Terra (LUNA) completely collapsed last week, but investors are still trading the token even though it lost 99 percent of its value, going from $62 on May 9 to less than a cent on May 14.
On May 20, LUNA was still the most-searched-for cryptocurrency on CoinMarketCap.
As of right now, the Defi asset is trading at $0.00014, an increase of 8.45% in the last 24 hours and 281.60% in the last week. It has a market cap of $915 million.
Investigators look into Do Kwon
Even more interesting is that the token is on the rise after the recent collapse of the Terra stablecoin protocol and as South Korean officials set up an emergency financial crimes section to look into the Terra collapse. Do Kwon, who came up with the protocol, has been fined $78 million by the government for tax fraud.
The government authorities are interested in figuring out why Terra’s dollar-pegged stablecoin, UST, lost its peg on May 9. Within four days of the crisis, the market for stablecoins lost $18 billion, Terra’s TVL lost $26 billion, and, as was already said, the value of Terra’s network token, LUNA, dropped from $65 to a fraction of a penny.
South Korea’s Financial Services Commission and Financial Supervisory Service have both asked local cryptocurrency exchanges for information.
The information that is being asked for includes the number of LUNA and UST trades and the number of investors who have lost money because of the market drop. One local exchange operator told Yonhap, “I think they did it so they could come up with ways to protect investors in the future.”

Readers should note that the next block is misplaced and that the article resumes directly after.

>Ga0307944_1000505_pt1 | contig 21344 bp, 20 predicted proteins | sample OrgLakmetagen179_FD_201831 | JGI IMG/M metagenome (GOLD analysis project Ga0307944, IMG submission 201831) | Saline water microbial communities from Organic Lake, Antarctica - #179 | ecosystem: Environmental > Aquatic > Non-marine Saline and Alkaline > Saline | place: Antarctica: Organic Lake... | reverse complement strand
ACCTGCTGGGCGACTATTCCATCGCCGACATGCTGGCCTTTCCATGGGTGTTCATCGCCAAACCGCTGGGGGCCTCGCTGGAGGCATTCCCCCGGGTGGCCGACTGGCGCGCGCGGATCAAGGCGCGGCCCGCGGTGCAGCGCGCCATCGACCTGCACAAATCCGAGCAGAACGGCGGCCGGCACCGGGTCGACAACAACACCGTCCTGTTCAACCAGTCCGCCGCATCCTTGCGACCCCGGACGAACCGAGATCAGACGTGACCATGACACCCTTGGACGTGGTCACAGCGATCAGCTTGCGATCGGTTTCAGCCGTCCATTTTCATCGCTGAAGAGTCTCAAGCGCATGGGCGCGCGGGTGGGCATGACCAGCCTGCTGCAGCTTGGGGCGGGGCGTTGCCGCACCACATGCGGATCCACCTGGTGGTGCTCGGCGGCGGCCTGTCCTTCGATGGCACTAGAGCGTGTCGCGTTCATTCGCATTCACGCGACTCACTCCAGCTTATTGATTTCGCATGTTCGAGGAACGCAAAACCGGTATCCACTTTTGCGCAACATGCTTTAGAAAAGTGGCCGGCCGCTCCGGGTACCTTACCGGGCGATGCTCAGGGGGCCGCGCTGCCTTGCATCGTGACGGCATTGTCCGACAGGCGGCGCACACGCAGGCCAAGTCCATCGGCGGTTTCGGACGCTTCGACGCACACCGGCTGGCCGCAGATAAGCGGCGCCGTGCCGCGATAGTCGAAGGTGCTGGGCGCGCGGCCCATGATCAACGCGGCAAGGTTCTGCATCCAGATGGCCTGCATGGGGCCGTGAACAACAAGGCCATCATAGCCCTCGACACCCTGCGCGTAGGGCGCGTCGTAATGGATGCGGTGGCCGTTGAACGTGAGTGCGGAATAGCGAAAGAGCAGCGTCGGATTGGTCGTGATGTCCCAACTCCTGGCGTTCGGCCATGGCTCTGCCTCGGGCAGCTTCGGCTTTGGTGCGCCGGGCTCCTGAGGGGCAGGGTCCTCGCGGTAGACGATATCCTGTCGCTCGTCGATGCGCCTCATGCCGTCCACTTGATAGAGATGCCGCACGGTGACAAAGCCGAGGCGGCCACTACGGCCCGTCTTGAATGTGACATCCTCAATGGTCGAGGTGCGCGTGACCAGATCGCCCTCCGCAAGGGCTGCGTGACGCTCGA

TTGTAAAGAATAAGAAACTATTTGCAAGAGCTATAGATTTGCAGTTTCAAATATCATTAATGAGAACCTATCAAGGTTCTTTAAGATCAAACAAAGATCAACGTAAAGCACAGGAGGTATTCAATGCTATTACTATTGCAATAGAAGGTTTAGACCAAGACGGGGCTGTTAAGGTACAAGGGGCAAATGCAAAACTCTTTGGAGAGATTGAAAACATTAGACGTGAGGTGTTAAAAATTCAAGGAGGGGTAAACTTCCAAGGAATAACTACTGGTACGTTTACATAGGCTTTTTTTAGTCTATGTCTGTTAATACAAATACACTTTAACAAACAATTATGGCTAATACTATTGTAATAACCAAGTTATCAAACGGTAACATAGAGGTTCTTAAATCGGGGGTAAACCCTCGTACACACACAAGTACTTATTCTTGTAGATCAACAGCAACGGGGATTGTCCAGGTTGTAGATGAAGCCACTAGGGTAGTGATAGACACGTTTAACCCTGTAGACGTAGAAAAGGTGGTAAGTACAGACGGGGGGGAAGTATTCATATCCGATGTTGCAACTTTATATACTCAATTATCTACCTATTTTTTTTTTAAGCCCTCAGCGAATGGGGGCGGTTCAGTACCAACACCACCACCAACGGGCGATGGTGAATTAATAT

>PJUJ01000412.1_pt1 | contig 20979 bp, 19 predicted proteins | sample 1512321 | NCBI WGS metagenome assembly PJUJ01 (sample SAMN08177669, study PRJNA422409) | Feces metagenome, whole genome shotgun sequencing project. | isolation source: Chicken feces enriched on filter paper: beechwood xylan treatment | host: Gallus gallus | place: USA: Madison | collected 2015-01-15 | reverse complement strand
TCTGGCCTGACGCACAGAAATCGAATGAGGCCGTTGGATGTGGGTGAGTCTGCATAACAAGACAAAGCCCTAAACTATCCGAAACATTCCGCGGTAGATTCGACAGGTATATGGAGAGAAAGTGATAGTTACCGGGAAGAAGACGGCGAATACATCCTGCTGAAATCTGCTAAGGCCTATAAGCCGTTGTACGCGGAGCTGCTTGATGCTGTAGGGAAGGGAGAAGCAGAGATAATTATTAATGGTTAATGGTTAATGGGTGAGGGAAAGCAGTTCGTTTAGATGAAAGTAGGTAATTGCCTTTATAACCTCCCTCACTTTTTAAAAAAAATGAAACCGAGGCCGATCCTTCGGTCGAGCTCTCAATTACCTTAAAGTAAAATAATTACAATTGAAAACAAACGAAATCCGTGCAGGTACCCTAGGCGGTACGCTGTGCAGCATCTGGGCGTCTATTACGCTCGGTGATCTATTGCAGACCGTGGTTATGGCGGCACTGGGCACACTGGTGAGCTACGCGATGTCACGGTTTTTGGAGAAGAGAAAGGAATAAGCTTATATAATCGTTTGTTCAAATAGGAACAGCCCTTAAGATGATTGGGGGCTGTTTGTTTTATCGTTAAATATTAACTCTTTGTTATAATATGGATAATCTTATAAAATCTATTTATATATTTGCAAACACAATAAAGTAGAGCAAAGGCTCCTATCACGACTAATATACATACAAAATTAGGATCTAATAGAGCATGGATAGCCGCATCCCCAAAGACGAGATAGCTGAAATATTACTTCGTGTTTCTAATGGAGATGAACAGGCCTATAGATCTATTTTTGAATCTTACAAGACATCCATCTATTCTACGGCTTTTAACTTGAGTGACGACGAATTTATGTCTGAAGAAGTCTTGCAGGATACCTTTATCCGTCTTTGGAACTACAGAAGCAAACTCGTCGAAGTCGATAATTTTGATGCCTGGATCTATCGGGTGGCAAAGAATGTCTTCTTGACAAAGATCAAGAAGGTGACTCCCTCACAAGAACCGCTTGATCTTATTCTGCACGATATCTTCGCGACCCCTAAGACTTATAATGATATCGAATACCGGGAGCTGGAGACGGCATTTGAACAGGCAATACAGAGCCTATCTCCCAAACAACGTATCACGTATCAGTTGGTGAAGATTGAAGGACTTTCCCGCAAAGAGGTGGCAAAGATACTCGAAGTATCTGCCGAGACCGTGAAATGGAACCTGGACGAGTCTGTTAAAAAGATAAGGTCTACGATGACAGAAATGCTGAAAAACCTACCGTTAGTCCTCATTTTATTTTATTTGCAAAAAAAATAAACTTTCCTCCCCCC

Terra was found to have not paid taxes.
Tax authorities in Korea have found Terra’s parent firms guilty of avoiding corporate and income taxes. To avoid paying taxes, the Korean National Tax Service said that Kwon had moved LUNA from its software firm, Terraform Labs, to Singapore’s Luna Foundation Guard (LFG), a non-profit organization created to help Terra.
For the $3 billion in Bitcoin LFG acquired and sold in a last-ditch bid to salvage UST, Do Kwon was penalized $78 million by the tax department and may be fined more.
While Do Kwon and Daniel Shin were requested to pay $100 million in taxes by the NTS in December, they declined since Terraform Labs is domiciled in Singapore. However, according to the NTS, all of their operations are controlled from South Korea.
Whatsmore, it was only a few days before the collapse of Terra that Do Kwon attempted to dissolve Terra’s Korean entities. There is speculation among onlookers as to how long before the chain crumbled Do Kwon had been prepared for Terra’s downfall
Meanwhile, Kwon is being sued by some of the 200,000 people in Korea who invested in either LUNA or UST over the failed protocol.
The local legal company LKB & Partners, as well as the staff of the law firm, are included as plaintiffs in a lawsuit that was reportedly filed on behalf of investors who suffered financial losses.